Graph-theoretic statistical methods for detecting and localizing distributional change in multivariate data
Hawks, Matthew A.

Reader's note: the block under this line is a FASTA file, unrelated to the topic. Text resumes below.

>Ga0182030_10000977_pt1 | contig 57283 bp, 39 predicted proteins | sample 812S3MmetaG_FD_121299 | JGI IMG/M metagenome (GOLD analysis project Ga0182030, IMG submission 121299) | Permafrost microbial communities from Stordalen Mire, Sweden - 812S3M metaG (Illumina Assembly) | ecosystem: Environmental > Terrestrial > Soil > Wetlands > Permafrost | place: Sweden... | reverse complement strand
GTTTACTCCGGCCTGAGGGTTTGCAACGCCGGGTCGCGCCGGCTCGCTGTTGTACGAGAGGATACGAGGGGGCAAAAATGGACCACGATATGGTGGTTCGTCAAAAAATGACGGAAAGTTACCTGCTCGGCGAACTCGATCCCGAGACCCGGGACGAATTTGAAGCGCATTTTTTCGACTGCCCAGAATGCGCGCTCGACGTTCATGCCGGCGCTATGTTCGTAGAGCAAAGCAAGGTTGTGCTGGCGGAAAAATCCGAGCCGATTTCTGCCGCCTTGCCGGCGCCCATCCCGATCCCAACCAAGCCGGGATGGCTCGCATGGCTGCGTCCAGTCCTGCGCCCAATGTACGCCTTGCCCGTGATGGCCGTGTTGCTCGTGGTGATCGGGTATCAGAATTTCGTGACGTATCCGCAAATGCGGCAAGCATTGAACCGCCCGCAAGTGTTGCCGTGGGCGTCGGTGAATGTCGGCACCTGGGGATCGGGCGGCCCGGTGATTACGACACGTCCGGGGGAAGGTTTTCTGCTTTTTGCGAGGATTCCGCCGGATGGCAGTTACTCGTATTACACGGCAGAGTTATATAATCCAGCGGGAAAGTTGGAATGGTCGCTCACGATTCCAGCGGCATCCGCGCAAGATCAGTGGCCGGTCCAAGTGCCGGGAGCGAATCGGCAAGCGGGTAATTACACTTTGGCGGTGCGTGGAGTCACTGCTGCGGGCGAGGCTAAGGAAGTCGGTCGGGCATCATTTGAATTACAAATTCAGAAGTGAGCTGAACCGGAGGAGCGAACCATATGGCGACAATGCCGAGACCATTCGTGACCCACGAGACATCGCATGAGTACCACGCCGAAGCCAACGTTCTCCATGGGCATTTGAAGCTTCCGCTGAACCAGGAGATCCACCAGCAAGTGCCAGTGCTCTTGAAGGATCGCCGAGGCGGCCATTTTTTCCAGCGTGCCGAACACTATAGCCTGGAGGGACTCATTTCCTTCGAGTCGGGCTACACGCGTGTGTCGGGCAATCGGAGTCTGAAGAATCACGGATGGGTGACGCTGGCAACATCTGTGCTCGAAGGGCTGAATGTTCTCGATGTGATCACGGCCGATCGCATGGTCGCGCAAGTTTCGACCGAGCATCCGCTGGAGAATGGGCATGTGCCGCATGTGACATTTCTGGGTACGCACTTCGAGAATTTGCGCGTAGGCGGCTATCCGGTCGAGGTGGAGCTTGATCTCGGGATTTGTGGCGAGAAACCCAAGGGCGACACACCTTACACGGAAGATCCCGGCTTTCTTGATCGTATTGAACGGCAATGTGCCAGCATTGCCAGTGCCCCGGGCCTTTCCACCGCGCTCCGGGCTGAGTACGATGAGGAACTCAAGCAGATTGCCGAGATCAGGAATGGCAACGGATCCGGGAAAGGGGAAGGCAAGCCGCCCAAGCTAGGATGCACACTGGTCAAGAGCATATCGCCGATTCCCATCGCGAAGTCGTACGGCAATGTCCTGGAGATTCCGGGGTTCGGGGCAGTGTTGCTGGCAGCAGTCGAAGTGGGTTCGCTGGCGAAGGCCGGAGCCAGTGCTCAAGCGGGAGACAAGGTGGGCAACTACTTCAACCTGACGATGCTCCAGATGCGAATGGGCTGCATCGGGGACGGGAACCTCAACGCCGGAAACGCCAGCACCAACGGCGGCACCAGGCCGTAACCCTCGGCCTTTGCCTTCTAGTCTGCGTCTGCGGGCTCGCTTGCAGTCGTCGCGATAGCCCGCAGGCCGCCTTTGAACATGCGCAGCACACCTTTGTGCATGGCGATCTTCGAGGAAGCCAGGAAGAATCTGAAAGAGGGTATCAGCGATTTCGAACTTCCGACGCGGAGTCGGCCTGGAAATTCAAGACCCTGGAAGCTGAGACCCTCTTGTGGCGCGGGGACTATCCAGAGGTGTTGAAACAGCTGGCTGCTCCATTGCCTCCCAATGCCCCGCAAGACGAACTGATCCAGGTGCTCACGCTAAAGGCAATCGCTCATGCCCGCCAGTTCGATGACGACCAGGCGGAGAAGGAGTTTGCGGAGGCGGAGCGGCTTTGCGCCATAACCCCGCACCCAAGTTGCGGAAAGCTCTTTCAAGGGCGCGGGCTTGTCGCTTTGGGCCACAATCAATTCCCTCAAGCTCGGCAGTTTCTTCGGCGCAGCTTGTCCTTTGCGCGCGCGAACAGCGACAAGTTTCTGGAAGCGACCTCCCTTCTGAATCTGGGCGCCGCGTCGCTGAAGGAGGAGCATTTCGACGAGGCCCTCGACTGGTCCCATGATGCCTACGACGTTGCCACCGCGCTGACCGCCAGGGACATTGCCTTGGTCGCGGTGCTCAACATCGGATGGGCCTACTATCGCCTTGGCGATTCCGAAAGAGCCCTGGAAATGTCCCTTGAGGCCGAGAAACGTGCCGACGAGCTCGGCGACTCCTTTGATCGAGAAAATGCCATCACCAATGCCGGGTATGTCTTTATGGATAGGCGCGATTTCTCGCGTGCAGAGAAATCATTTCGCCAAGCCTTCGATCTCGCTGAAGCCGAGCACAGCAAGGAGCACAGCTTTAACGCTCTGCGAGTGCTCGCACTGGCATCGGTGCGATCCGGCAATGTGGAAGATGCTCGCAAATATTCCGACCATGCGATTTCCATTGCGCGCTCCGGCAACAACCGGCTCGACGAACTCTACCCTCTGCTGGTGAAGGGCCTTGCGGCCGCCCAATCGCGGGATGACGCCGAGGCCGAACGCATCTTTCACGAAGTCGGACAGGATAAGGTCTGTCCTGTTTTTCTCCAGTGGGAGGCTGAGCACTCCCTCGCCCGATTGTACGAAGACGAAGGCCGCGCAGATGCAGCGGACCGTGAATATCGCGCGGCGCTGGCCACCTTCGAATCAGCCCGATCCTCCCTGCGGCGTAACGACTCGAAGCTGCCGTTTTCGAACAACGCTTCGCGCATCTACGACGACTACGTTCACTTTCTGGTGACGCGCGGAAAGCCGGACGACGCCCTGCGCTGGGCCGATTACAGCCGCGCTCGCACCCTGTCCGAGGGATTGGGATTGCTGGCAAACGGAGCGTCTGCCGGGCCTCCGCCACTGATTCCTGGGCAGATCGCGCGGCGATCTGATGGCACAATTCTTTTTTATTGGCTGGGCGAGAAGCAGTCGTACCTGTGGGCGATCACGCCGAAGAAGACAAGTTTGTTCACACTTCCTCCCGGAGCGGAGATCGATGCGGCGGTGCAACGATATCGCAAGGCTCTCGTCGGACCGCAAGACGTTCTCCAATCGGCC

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This dissertation explores the topic of detecting and localizing change in a series of multivariate data using graph-theoretic statistical criteria. Change-detection methods based on graph theory are emerging due to their ability to detect change of a general nature with desirable power properties. The graph-theoretic structures of minimum non-bipartite matching and nearest neighbors according to distances between observations form the basis of our statistical procedures. We consider the computation time to implement the procedures with the detection power of the derived statistics. In a simulation study, we evaluate the power of our proposed statistical tests in a series of vignettes in which the sampling distribution, dimensionality, change parameter (location or scale), change type (abrupt or gradual), and change magnitude each are allowed to vary. We compare detection power with contemporary parametric and graph-theoretic approaches. Although our tests alone do not provide the information needed to localize a change point, we develop a follow-on procedure that satisfies this objective. We illustrate our proposed statistical tests and change-point localization techniques in an application, which demonstrates how several of the apparent limitations of our approach can be surmounted.
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